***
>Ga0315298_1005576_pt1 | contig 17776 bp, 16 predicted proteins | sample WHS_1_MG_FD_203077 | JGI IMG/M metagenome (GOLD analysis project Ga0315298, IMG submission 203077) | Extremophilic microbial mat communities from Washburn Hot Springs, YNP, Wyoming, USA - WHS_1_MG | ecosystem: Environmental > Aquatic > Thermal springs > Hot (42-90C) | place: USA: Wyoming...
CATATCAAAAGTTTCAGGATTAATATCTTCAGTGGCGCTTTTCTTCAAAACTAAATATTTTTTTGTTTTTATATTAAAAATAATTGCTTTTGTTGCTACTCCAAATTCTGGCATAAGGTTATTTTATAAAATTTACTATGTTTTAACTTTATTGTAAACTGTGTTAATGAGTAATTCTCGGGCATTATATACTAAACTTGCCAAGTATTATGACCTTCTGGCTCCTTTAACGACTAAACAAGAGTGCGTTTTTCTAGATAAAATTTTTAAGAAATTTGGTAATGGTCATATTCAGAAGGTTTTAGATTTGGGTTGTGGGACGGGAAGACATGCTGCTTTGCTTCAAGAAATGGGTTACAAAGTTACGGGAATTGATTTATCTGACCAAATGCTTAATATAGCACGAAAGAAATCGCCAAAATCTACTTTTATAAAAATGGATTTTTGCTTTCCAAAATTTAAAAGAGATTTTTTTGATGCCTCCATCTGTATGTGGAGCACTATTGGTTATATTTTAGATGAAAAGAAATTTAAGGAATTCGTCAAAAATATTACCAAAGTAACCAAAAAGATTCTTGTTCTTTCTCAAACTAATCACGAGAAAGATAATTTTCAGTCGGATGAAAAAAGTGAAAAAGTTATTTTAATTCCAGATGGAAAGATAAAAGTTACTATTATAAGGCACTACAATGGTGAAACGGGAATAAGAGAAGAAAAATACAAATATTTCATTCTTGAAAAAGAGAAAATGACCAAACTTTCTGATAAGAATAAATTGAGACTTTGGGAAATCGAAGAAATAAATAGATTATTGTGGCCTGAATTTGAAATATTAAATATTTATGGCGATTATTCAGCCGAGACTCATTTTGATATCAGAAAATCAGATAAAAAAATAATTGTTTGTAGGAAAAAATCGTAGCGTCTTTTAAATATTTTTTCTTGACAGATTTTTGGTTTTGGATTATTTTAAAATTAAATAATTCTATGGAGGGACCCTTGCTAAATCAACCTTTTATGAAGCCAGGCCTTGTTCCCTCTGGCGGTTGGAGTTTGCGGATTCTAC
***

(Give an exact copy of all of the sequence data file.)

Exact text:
>Ga0315298_1005576_pt1 | contig 17776 bp, 16 predicted proteins | sample WHS_1_MG_FD_203077 | JGI IMG/M metagenome (GOLD analysis project Ga0315298, IMG submission 203077) | Extremophilic microbial mat communities from Washburn Hot Springs, YNP, Wyoming, USA - WHS_1_MG | ecosystem: Environmental > Aquatic > Thermal springs > Hot (42-90C) | place: USA: Wyoming...
CATATCAAAAGTTTCAGGATTAATATCTTCAGTGGCGCTTTTCTTCAAAACTAAATATTTTTTTGTTTTTATATTAAAAATAATTGCTTTTGTTGCTACTCCAAATTCTGGCATAAGGTTATTTTATAAAATTTACTATGTTTTAACTTTATTGTAAACTGTGTTAATGAGTAATTCTCGGGCATTATATACTAAACTTGCCAAGTATTATGACCTTCTGGCTCCTTTAACGACTAAACAAGAGTGCGTTTTTCTAGATAAAATTTTTAAGAAATTTGGTAATGGTCATATTCAGAAGGTTTTAGATTTGGGTTGTGGGACGGGAAGACATGCTGCTTTGCTTCAAGAAATGGGTTACAAAGTTACGGGAATTGATTTATCTGACCAAATGCTTAATATAGCACGAAAGAAATCGCCAAAATCTACTTTTATAAAAATGGATTTTTGCTTTCCAAAATTTAAAAGAGATTTTTTTGATGCCTCCATCTGTATGTGGAGCACTATTGGTTATATTTTAGATGAAAAGAAATTTAAGGAATTCGTCAAAAATATTACCAAAGTAACCAAAAAGATTCTTGTTCTTTCTCAAACTAATCACGAGAAAGATAATTTTCAGTCGGATGAAAAAAGTGAAAAAGTTATTTTAATTCCAGATGGAAAGATAAAAGTTACTATTATAAGGCACTACAATGGTGAAACGGGAATAAGAGAAGAAAAATACAAATATTTCATTCTTGAAAAAGAGAAAATGACCAAACTTTCTGATAAGAATAAATTGAGACTTTGGGAAATCGAAGAAATAAATAGATTATTGTGGCCTGAATTTGAAATATTAAATATTTATGGCGATTATTCAGCCGAGACTCATTTTGATATCAGAAAATCAGATAAAAAAATAATTGTTTGTAGGAAAAAATCGTAGCGTCTTTTAAATATTTTTTCTTGACAGATTTTTGGTTTTGGATTATTTTAAAATTAAATAATTCTATGGAGGGACCCTTGCTAAATCAACCTTTTATGAAGCCAGGCCTTGTTCCCTCTGGCGGTTGGAGTTTGCGGATTCTAC